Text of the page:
For the Republican party, there were five nominating contests on Tuesday. Prior to Tuesday's primaries, billionaire Donald Trump had already passed the required 1,237 delegate count required for the Republican party presidential nomination. He is the only candidate still running in the Republican primaries. However, Tuesday may have actually been the most important day of primaries for Trump.

During the 2016 primaries, Republicans have been showing their disdain for the New York billionaire. Respected Republicans, such as George H.W. Bush, George W. Bush, and John McCain, have refused to endorse and vote for Trump. As the primary season goes on more and more Republicans have jumped on the “Not Trump” bandwagon, some of the most recent being Republican Nebraska State Senator Laura Ebke, who switched her party registration from Republican to Libertarian over Trump, and Republican Iowa State Senator David Johnson, who switched his party registration from Republican to no party because of Trump.

Tuesday was the first day of contests since Trump has secured the nomination and a high percentage of votes for him, especially since he is running unopposed, would help his troubled image. Trump didn't get the percentages he would have wanted to on Tuesday, but at least for him he didn't lose any of the states. Trump received the highest percentage of votes in New Jersey, a winner take all state, with 51 delegates up for grabs. Trump received 80.6 percent of the vote and walked away with all 51 delegates. California was Trump's next best state, with 172 delegates on the line and proportional delegate disbursement. California hasn't finished tallying up all the votes and so far Trump has 75.4 percent of the vote and collected 166 of the delegates. He is likely to collect them all.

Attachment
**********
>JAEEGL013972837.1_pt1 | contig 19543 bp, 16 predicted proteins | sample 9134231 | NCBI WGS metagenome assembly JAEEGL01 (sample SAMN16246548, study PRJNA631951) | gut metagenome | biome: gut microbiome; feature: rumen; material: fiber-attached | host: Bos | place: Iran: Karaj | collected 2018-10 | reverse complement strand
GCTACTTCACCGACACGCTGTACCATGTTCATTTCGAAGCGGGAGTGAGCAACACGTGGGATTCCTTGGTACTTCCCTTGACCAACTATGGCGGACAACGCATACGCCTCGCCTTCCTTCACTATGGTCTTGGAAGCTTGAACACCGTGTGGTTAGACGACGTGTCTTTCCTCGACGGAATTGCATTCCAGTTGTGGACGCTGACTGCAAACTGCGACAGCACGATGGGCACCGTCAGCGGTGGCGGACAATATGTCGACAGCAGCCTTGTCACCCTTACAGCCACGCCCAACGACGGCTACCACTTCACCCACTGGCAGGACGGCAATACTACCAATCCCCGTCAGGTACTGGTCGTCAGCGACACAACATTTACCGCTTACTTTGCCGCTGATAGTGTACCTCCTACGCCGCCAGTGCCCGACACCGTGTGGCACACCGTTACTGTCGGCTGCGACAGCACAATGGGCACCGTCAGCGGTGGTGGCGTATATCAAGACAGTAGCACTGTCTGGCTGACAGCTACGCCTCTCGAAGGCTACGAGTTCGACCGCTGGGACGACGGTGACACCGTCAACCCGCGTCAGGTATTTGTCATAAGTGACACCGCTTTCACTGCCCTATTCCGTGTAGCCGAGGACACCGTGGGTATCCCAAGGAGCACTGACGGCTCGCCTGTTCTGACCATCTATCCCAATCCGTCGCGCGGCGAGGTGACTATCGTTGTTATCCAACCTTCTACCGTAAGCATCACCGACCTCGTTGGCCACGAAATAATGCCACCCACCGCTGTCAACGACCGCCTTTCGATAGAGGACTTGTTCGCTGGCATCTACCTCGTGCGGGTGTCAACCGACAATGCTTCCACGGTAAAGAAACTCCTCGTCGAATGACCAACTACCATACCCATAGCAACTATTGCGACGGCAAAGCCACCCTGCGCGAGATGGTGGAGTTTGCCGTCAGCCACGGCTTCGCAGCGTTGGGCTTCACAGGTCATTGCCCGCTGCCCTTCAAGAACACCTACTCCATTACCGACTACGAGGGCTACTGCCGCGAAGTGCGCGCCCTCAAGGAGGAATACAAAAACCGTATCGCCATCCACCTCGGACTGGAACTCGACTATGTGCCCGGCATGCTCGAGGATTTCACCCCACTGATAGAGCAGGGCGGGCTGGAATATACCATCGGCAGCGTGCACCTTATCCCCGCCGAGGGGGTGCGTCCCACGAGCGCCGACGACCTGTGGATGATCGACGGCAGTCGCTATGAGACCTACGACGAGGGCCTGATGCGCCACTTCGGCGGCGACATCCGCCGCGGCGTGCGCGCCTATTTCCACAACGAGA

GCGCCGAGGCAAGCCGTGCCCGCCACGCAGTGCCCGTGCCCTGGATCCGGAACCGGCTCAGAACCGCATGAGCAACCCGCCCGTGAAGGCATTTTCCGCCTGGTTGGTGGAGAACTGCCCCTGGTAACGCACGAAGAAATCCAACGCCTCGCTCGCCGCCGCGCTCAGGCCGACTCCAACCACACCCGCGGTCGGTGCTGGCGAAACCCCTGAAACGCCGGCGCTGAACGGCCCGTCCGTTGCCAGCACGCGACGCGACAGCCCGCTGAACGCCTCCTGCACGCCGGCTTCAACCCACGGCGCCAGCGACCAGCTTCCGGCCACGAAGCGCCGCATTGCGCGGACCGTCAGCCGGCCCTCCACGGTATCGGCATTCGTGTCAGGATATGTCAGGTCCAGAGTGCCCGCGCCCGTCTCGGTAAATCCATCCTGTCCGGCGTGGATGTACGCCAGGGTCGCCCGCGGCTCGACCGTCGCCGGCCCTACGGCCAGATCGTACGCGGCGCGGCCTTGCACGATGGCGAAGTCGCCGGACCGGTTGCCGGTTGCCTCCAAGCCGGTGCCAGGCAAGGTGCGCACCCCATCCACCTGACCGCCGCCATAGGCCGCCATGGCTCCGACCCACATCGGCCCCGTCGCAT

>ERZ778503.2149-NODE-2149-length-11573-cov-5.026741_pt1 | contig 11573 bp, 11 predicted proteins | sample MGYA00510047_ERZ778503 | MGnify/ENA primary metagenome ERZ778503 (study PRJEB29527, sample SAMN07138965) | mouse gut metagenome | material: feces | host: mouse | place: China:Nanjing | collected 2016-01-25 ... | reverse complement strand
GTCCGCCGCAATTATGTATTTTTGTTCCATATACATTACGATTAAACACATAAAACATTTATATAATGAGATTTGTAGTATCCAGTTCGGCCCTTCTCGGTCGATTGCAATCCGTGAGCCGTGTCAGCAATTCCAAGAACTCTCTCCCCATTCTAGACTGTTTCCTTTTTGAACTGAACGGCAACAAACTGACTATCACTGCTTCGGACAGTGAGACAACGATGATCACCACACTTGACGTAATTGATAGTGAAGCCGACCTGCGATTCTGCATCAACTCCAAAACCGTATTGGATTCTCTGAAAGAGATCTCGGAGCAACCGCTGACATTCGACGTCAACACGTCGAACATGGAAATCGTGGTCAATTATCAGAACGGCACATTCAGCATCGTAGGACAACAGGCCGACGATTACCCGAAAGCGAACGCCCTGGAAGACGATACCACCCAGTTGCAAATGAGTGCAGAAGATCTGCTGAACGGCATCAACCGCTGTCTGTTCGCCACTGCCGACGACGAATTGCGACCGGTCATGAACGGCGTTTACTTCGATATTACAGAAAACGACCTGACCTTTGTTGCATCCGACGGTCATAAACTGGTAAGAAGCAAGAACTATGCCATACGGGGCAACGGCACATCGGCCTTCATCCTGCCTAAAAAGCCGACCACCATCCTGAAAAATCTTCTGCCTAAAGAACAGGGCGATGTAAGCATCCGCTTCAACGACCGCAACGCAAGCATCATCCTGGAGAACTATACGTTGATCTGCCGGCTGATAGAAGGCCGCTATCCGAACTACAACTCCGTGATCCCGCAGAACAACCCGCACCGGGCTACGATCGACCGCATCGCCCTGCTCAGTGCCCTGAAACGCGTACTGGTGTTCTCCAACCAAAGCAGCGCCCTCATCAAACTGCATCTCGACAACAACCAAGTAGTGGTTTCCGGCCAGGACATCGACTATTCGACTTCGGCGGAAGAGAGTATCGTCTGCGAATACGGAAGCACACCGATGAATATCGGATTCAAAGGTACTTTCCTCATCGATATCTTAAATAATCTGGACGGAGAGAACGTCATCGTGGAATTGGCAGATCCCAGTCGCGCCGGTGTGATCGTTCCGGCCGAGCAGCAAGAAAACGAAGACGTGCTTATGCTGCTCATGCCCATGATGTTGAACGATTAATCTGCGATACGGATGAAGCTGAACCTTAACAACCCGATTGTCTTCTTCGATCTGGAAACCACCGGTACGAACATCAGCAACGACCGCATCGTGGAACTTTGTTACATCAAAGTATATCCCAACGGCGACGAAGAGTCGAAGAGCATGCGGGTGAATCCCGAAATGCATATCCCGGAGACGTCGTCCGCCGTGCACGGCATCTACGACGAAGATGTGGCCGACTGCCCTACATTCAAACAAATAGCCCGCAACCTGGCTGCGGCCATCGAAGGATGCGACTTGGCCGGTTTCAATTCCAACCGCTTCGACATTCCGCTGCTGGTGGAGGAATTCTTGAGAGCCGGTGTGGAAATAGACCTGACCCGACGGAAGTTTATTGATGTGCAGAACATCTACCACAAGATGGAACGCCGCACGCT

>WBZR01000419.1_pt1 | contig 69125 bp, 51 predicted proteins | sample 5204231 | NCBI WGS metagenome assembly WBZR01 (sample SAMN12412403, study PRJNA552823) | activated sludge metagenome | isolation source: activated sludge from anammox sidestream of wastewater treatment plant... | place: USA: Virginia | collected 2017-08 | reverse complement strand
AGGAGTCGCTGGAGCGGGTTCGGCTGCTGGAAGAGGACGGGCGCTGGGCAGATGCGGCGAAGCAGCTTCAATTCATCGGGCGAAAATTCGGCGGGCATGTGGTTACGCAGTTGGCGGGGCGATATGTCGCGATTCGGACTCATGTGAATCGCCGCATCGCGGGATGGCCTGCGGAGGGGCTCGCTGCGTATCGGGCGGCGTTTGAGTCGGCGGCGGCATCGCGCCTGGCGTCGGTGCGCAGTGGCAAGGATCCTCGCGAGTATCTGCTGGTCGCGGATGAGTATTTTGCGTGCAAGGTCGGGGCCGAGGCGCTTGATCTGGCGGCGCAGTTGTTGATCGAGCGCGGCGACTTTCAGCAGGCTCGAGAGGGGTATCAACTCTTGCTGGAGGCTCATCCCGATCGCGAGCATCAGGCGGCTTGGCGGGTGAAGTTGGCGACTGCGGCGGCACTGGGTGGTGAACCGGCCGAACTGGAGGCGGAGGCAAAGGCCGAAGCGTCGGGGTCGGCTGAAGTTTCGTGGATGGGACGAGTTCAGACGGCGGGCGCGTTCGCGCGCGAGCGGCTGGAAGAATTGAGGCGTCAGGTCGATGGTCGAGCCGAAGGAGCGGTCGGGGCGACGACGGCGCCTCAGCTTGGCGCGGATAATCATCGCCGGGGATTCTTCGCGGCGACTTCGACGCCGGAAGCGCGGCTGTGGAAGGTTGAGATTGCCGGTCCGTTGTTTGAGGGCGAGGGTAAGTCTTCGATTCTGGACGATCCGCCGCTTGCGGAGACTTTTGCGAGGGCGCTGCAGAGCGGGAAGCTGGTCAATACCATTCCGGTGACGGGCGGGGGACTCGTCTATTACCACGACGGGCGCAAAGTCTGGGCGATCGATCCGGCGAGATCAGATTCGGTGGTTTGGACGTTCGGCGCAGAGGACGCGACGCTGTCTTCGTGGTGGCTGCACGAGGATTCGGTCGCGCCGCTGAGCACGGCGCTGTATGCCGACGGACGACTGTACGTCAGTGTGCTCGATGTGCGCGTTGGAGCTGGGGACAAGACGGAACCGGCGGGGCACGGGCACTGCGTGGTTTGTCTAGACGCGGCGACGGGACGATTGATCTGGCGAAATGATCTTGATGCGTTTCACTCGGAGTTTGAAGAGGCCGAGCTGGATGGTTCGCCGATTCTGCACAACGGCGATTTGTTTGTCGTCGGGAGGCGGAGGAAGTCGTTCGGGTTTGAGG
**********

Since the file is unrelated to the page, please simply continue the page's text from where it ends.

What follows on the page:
In Montana, a winner take all state with 27 delegates, Trump received 73.7 percent of the vote and all 27 of the delegates. New Mexico, a proportional disbursement state with 24 delegates, Trump received 70.7 percent of the vote and all 24 of the delegates. And in the final contest of Tuesday in South Dakota, a winner take all state with 29 delegates, Trump only received 67.1 percent of the vote and collected all 29 delegates.

Tuesday was the the final day of the Republican presidential primaries and this was probably not the percentages Trump wanted to finish with. Next up for the Republicans is the Republican National Convention in Cleveland, Ohio, from July 18th through the 21st at the Quicken Loans Arena. At the convention Trump is expected to be officially named the Republican presidential nominee.

The next edition of The Campaign Trail 2016 will be after the Democratic primary results in Washington D.C. on June 14th.

Tuesday, June 7, 2016

The Campaign Trail 2016: Trump seals the deal